I think the apps miss something by not bringing people to stories via links. At Sporting News http://tablet.sportingnews.com you can share a link in the iPad app that sends people to the Treesaver edition on the web. The analytics show that people tend to read all the way through these stories—and then go on to look at more of the publication. It’s like giving a friend a magazine folded to the story you want to share, rather handing them a clipping. (And they might even see an ad.)
In the double-0 decade, Microsoft, like Sony and others, experimented with e-books and related devices like tablet PCs—focusing on reading. Six years ago, before the whole smartphone thing took off, Microsoft persuaded TThe Times to build “The New York Times Reader” (which I helped design, as mentioned in previous posts). The idea was to make a digital edition that was as easy to read and just as immersive as print. The company had spent some time on the body type issue, and had come up with ClearType, a sharper font rendering scheme, to improve screen readability. The home page on the Reader was more like a front page than a home page, and content was divided into pages that advanced horizontally by clicking a button, like a Kindle. It was a Windows app. It used Imperial for text, and Cheltenham for headlines, like the paper. Sadly, it never caught on.
While the Reader adapted to different screen sizes, it only worked on Windows. A scratchy, bulky Macintosh version was made in Silverlight, but it didn’t catch on either. (I think it was a PNG-flipper, a horrible precursor of the Adobe Digital Suite.) Then Adobe came to the newspaper and offered to rebuild it in Flash, or Air, so it could work on both Macs and PCs, and The Times said, “Sure.” But that also didn’t catch on, internally or among readers, although you can still download it from The Times.
Nevertheless, the project made a big impact on my thinking, and lead to Treesaver, which is the Reader concept turned into an HTML app, and designed to be responsive so it fits on all screen sizes.
The Times did launch an HTML effort two years ago, which no one mentioned in the news about this new app. It’s called “The Skimmer.” http://nytimes.com/skimmer As a freestanding web app, just called “NYTimes,” the Skimmer was distributed through the Chrome Web Store, and still is.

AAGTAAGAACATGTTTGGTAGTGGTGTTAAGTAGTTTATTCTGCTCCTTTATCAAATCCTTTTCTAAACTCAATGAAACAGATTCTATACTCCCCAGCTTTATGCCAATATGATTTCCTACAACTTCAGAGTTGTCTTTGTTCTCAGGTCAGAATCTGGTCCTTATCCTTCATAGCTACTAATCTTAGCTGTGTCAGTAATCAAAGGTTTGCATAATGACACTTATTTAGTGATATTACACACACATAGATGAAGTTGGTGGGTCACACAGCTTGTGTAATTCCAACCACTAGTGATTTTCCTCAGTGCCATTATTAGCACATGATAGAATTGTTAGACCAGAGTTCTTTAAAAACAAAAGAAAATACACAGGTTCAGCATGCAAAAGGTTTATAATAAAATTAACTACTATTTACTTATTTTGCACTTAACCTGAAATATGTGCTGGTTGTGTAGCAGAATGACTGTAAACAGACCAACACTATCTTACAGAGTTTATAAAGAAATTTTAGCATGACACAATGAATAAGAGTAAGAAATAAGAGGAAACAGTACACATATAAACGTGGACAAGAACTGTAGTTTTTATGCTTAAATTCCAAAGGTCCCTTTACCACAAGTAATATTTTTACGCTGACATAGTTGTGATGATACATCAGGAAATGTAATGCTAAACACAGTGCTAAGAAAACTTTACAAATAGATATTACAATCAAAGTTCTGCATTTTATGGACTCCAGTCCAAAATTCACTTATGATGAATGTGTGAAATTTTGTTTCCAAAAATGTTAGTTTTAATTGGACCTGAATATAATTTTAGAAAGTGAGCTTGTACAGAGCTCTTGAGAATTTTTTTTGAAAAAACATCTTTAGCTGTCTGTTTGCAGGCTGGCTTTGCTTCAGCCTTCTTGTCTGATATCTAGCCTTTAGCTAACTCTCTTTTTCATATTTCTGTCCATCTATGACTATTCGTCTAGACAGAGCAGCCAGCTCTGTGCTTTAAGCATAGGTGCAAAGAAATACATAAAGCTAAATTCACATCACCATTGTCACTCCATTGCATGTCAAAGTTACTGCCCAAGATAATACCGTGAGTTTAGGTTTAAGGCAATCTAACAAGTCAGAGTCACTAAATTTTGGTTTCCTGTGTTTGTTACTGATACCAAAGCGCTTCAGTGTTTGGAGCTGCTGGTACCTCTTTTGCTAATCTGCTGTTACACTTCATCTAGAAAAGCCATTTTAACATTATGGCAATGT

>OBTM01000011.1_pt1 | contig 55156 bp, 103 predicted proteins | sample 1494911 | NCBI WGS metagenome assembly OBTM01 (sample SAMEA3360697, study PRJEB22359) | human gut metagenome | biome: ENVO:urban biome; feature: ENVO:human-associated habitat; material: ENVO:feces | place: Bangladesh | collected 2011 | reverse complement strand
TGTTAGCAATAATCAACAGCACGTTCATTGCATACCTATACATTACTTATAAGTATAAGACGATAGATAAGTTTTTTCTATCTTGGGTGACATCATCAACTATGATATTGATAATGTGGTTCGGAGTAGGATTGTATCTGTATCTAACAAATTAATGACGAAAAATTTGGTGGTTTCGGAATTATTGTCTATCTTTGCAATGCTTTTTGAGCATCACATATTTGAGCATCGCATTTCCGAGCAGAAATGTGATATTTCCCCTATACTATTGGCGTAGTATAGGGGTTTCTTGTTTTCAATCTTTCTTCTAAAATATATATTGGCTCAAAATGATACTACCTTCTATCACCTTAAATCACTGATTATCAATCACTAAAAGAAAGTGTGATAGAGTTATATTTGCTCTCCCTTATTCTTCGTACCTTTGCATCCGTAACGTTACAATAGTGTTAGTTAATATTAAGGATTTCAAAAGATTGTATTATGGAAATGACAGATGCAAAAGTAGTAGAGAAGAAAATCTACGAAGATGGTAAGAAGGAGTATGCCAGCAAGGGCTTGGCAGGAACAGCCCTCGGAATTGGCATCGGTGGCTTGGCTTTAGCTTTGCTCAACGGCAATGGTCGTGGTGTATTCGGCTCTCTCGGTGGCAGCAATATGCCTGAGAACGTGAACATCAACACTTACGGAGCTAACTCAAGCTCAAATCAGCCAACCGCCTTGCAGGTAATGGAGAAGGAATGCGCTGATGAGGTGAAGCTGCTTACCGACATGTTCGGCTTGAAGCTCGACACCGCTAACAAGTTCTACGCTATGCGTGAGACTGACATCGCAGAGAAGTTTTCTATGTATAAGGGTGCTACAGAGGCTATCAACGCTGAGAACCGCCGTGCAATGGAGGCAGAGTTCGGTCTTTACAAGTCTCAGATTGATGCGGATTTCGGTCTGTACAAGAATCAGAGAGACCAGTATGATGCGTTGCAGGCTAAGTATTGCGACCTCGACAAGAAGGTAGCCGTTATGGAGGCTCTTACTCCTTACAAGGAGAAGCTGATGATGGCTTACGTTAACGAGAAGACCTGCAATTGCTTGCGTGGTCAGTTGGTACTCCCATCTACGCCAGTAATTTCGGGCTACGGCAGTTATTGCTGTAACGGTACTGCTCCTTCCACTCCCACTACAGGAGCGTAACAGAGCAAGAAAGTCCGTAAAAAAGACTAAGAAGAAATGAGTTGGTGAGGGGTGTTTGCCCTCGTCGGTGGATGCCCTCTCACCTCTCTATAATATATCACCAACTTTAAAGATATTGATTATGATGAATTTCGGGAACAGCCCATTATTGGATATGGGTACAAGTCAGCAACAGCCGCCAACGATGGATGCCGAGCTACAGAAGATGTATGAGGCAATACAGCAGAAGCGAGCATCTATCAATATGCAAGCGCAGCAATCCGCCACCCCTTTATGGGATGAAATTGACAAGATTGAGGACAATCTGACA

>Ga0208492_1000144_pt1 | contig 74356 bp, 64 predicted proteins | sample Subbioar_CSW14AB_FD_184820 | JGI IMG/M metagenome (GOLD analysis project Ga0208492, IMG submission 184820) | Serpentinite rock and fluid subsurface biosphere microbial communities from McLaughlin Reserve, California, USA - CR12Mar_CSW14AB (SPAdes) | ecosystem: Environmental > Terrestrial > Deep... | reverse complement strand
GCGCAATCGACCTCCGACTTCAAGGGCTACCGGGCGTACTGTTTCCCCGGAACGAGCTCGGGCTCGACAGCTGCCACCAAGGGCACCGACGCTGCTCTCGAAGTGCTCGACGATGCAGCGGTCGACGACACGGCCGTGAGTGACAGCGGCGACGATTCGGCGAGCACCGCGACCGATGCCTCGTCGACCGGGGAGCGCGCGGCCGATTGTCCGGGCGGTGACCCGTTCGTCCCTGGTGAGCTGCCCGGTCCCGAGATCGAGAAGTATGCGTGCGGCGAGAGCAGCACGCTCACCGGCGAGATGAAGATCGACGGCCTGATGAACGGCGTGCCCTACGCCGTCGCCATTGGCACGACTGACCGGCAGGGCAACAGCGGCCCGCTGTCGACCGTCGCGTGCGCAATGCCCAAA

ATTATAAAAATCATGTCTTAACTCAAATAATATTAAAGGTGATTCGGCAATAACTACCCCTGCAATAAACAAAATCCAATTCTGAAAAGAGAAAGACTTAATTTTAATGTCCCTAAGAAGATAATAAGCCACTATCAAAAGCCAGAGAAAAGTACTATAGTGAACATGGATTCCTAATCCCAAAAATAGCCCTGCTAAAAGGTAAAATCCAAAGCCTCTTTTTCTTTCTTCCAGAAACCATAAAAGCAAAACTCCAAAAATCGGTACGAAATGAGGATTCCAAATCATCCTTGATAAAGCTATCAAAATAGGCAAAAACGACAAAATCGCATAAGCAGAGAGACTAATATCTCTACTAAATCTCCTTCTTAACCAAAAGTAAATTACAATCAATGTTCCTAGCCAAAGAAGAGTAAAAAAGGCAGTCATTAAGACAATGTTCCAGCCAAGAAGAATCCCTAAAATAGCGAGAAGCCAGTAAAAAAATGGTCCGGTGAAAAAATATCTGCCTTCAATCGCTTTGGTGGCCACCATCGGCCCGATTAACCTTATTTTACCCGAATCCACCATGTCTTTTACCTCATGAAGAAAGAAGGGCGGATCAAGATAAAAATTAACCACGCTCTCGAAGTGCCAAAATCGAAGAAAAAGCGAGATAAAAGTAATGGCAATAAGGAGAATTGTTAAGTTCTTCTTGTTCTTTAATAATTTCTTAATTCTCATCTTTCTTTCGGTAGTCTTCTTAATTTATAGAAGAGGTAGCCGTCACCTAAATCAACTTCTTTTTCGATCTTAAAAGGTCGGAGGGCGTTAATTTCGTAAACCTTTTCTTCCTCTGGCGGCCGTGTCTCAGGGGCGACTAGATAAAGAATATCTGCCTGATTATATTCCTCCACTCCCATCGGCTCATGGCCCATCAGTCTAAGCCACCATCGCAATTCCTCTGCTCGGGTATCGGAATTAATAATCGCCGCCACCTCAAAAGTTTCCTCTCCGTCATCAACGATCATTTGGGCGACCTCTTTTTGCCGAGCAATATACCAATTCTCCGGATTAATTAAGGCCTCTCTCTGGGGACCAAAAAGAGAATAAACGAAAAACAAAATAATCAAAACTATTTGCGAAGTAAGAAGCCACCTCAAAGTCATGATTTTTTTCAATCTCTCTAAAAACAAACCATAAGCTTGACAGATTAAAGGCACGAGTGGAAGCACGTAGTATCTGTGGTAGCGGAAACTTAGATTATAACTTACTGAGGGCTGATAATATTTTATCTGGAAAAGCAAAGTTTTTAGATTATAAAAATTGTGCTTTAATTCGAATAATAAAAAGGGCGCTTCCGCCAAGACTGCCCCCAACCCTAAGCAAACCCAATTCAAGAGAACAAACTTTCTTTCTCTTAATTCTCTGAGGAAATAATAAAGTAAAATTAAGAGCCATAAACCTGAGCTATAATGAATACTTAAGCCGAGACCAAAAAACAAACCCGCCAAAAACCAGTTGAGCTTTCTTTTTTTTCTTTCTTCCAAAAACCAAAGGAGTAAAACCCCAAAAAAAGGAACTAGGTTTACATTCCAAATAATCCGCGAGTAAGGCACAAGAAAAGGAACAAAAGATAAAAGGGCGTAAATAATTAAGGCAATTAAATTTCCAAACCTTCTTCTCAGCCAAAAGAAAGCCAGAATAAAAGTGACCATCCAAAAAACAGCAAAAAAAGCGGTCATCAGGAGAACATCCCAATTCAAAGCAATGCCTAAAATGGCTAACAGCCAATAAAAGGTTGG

The Skimmer doesn’t have the printy feel of the Reader, but it has right fonts, and it’s responsive—up to a point. You can resize windows on a laptop, it works fine on an iPad, but this web app fails on the iPhone. It just goes blank.
The new app, too, is not fully responsive. Right now its restricted to the iPad. I can’t guess why. You get a an error message when you try it on an iPhone, “Sorry — to log in or install this app, you must be on an iPad® running iOS 5.0 or later.” Never mind that you might be running iOS 6.0 on the iPhone.
So now the Great Gray Lady has added one more target for its distribution system. One asks, what are they up to? Most news organizations don’t have enough developers to keep up with the updates for just one of these clients. The Times has over 100 coders. They’re managing the iOS apps, Android 2, 3, and 4 apps, plus the Kindle and Nook versions, and the huge web site including these web apps and the cool Opinion section which, while not responsive, actually looks different, and more elegant than the news sections.
This big tech staff built their own CMS. I have no idea how it connects to the printed paper, but it does manage the content feed to all these targets with consistency and zero down-time. If you compare the home pages of all the apps, they are running the same headlines in Cheltenham.
With designers as good as Adelman and Tom Bodkin, the AME for design, we can expect more products and more design improvements. Their challenge is to unify the UI, and to design distinctive templates that respect the differences between news, opinion, and feature stories. If, among the big publishers, The New York Times can’t find a way to bring ab immersive reading experience—and the fun of looking at newspaper—to all these targets, then I don’t know who can.